You can read a review of Discipling by Casey McCall here.
6. Do Ask, Do Tell, Let’s Talk
Do Ask, Do Tell, Let’s Talk: Why and How Christians Should Have Gay Friends, by Brad Hambrick, Cruciform Press
Brad Hambrick thinks deeply about complex life and ministry situations. That’s certainly the case in Do Ask, Do Tell, Let’s Talk. He notes that most conversations about same-sex attraction have become polemical and political rather than pastoral and personal. His desire in this book is to be a resource God uses to grow His people into excellent ambassadors—friends to their classmates, colleagues, and family members who experience same-sex attraction.
You can read a review of Do Ask, Do Tell by Sam Allberry here.
7. The Dynamic Heart
The Dynamic Heart in Daily Life: Connecting Christ to Human Experience, by Jeremy Pierre, New Growth Press
A stereotype of the biblical counseling movement states that biblical counselors focus primarily on external behavior. Jeremy Pierre’s work, The Dynamic Heart in Daily Life, should put that perception to rest. Dr. Pierre presents a compassionate, comprehensive biblical understanding of people—image bearers who are spiritual, relational, social, rational, volitional, motivational, emotional, and physical beings. He examines every aspect of the heart in light of our coram Deo existence—we were designed as in-relationship-to-God beings. Pierre demonstrates how a biblical psychology (understanding of the soul) is essential for biblical counseling (bringing Christ’s redemptive hope to the whole person).
You can read a review of The Dynamic Heart by Theron St. John here.
8. Good and Angry
Good and Angry: Redeeming Anger, Irritation, Complaining, and Bitterness, by David Powlison, New Growth Press
David Powlison is a brilliant thinker. He also happens to be an extremely compassionate counselor. That combination is fully evidenced in Good and Angry. With winsome wisdom, Dr. Powlison enlightens us to the God-intended purpose of righteous anger and to Christ-redemptive hope for addressing unrighteous anger. This book is not just helpful for anger; it is a model for how we can take every aspect of our emotionality to the cross.
You can read a review of Good and Angry by Tim Challies here.
You can read a review of Good and Angry by Erik Raymond at The Gospel Coalition here.
Home: How Heaven and the New Earth Satisfy Our Deepest Longings, by Elyse Fitzpatrick, Bethany House
Penned by Elyse Fitzpatrick, Home is not a journey-to-heaven-and-back tell-all memoir. Thankfully. Instead, it is a long-for-heaven-and-live-for-earth biblical narrative. We often hear, “that person is so heavenly minded that they are of no earthly good.” Home encourages us to be so heavenly minded that we are of great earthly good. Even more than that, it invites us to sample a small taste now of the eternal banquet of relational satisfaction we will experience when we are forever home with our heavenly Father.
You can read a review of Home by Aimee Byrd here.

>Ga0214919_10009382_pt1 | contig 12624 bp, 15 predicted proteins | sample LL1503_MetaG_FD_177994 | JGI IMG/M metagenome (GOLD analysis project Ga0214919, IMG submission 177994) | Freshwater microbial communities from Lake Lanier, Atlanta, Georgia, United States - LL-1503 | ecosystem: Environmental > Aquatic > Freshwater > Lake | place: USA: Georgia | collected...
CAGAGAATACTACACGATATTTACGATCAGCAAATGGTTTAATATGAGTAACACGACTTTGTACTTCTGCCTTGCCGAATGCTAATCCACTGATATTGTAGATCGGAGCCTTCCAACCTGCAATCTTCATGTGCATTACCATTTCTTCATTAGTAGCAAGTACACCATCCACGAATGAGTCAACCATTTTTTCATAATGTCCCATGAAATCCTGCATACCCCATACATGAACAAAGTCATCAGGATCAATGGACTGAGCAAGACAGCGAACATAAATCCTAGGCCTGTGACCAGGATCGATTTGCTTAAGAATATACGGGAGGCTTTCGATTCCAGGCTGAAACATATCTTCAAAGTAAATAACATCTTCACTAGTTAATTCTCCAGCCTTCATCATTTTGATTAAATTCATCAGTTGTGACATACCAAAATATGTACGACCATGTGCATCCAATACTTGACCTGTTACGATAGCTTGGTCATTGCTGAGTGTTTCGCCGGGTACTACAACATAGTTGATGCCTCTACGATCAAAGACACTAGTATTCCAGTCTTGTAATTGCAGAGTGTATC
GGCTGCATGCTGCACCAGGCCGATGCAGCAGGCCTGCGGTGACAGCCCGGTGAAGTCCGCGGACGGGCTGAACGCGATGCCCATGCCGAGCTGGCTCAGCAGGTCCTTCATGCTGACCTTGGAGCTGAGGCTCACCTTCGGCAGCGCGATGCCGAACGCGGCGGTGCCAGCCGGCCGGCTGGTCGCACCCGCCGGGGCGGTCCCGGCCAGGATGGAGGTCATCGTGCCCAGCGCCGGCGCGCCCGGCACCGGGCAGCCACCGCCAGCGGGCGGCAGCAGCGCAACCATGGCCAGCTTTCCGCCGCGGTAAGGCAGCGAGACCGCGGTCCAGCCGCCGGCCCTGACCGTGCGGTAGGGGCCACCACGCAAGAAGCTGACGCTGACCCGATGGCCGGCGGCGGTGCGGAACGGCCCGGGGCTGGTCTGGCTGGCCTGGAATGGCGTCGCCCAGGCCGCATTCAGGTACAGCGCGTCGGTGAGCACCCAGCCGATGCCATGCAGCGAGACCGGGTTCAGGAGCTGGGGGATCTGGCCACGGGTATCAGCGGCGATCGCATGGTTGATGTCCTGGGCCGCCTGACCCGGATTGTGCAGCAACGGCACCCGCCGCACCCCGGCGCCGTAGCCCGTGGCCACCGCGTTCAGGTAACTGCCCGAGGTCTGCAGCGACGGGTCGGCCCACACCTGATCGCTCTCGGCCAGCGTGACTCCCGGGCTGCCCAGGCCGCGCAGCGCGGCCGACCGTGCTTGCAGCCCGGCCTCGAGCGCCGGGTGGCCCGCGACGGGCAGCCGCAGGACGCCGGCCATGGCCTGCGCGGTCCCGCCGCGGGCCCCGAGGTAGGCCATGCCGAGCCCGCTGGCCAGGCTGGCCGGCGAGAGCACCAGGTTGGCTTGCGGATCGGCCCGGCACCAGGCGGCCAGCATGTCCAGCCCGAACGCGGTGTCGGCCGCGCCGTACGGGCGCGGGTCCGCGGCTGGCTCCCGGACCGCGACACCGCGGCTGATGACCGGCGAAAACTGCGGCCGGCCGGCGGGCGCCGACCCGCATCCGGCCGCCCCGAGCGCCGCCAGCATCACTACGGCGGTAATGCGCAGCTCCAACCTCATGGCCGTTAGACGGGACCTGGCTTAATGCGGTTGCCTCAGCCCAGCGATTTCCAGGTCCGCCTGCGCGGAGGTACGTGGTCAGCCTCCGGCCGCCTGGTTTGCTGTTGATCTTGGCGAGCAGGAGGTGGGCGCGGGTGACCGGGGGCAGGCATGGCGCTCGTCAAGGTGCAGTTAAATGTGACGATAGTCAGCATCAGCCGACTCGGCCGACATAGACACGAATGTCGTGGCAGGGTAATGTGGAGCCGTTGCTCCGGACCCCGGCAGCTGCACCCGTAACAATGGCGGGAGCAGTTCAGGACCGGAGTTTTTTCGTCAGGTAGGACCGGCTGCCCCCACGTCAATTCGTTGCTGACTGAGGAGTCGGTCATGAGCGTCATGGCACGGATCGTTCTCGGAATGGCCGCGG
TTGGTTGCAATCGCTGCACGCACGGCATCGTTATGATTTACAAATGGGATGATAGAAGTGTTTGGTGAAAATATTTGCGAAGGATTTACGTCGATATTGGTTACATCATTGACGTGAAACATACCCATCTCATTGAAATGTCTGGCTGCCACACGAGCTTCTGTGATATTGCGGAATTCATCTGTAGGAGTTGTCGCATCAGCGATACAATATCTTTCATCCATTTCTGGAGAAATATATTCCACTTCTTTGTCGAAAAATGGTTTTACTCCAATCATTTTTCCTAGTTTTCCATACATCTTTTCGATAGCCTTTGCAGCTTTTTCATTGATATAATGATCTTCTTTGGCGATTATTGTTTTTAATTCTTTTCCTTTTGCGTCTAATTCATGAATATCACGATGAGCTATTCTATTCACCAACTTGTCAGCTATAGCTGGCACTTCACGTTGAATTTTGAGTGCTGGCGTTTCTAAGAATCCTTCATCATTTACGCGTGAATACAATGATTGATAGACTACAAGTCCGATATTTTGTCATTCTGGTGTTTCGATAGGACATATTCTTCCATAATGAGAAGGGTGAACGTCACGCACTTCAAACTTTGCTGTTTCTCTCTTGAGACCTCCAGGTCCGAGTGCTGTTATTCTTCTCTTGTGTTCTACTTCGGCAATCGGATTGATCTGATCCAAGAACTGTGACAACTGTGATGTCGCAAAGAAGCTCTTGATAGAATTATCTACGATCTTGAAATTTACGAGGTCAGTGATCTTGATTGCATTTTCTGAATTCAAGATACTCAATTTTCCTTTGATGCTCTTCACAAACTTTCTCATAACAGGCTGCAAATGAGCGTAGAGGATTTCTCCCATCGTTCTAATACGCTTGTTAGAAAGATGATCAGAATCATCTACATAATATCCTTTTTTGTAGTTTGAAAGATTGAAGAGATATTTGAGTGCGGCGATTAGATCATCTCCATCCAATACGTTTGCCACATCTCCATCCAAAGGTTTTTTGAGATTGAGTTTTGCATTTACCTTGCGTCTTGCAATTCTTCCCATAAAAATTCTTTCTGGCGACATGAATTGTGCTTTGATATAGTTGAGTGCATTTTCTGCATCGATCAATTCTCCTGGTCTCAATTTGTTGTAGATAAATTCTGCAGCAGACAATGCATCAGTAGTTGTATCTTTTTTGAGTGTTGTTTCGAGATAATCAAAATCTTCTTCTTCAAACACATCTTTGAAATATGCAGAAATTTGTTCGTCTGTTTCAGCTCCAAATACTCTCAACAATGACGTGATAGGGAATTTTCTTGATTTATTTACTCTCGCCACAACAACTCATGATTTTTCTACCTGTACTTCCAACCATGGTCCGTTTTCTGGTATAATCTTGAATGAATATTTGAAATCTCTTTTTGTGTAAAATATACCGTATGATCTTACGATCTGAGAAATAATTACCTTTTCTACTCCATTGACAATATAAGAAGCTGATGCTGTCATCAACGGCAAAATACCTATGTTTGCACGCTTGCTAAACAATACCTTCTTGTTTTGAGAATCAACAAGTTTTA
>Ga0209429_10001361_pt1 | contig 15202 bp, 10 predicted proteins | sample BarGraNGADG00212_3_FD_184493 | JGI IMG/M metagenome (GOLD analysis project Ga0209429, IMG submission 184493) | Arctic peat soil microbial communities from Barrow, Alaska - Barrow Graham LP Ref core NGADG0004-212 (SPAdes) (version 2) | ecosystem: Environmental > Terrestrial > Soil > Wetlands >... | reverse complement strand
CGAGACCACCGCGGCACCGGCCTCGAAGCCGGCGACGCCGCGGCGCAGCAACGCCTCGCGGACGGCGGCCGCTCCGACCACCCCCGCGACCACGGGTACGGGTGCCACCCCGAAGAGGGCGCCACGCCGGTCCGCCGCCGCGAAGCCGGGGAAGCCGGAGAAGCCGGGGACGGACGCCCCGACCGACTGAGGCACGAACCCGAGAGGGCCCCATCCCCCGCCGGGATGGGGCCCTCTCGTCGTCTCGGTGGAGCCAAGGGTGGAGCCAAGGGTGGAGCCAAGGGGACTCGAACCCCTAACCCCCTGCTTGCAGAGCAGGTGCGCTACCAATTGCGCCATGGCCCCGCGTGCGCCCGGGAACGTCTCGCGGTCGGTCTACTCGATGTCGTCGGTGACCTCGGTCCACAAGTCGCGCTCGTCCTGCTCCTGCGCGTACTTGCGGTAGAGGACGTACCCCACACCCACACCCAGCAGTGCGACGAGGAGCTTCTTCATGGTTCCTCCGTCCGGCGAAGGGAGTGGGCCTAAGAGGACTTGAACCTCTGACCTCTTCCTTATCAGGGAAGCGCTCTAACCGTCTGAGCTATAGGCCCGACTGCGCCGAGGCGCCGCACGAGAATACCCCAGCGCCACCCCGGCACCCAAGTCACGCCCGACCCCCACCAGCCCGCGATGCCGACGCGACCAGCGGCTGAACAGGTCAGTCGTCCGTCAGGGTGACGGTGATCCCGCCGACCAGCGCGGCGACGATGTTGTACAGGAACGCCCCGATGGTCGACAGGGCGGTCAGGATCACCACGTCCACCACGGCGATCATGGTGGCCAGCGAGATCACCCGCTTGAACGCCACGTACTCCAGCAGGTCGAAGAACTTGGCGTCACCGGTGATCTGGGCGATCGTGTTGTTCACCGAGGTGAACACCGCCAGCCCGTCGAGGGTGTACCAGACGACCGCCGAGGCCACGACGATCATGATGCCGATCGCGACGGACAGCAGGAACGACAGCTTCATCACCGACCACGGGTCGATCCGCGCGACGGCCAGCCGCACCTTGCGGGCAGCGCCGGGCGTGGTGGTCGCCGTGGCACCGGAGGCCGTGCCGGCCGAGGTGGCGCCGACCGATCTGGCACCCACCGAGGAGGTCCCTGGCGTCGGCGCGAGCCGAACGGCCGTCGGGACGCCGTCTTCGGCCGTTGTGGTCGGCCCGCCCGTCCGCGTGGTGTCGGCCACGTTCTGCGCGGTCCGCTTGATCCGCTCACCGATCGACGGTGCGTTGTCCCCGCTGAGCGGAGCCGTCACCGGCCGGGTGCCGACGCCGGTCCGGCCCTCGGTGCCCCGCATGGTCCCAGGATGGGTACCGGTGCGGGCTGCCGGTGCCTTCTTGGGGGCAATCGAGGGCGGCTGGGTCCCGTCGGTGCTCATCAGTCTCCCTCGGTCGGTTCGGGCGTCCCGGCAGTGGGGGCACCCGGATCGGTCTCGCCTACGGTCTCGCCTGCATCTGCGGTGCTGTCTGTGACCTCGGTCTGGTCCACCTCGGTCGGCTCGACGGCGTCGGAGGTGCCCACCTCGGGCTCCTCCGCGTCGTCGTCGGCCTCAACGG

10. Marry Well, Marry Wisely
Marry Well, Marry Wisely: A Blueprint for Personal Preparation, by Ernie Baker, Shepherd Press
In Marry Well, Marry Wisely, Ernie Baker pens a pre-pre-martial manual. In doing so, he doesn’t simply equip us to answer the question, “How do I choose the right spouse?” More importantly, he prepares us to answer the heart question, “How do I become prepared to be the right spouse?” This blueprint establishes the firm groundwork of a Christ-centered and other-centered mindset that is essential for being a godly spouse.
You can read a review of Marry Well, Marry Wisely by Theron St. John here.
Parenting: 14 Gospel Principles That Can Radically Change Your Family, by Paul Tripp, Crossway
Few things seem to drive us toward an external focus more than the challenges of parenting. Everything inside and around us screams, “Fix it fast!” In, Parenting, Paul Tripp directs us away from a “fix it” focus to a focus on love Him (God) and love your child (care for your child’s heart). Tripp moves us away from a works-based, pharisaical mindset to a grace-based, gospel attitude in our homes.
You can read a review of Parenting by Heidi Strawser here.
12. Theology of Biblical Counseling
A Theology of Biblical Counseling: The Doctrinal Foundations of Counseling Ministry, by Heath Lambert, Zondervan
Of all 16 books on this list, A Theology of Biblical Counseling by Heath Lambert is the most important book for those wanting to understand the doctrinal basis of biblical counseling. Lambert, the Executive Director of the Association of Certified Biblical Counselors (ACBC), explains that “Counseling is a theological discipline” (p. 11). Lambert models that truth in each chapter, as doctrine comes to life in real ministry to real people—dramatically demonstrating how theology intersects with the lives of actual counselees.
You can read a review of A Theology of Biblical Counseling by David Dunham here.
13. Tying the Knot
Tying the Knot: A Premarital Guide to a Strong and Lasting Marriage, by Rob Green, New Growth Press
If Ernie Baker’s book (Marry Well, Marry Wisely) is a pre-pre-marital book, then Rob Green’s Tying the Knot covers the classical pre-marital topics. However, it does not cover them in the classical way—simply as relational skills to be mastered. Rather, this nine-session study directs couples through issues such as conflict, expectations, communication, finances, and intimacy—showing how couples can face each with Christ at the center of their marriage.
You can read a review of Tying the Knot by Tim Challies here.
14. The Vine Project
The Vine Project: Shaping Your Ministry Culture Around Disciple-Making, by Colin Marshall and Tony Payne, Matthias Media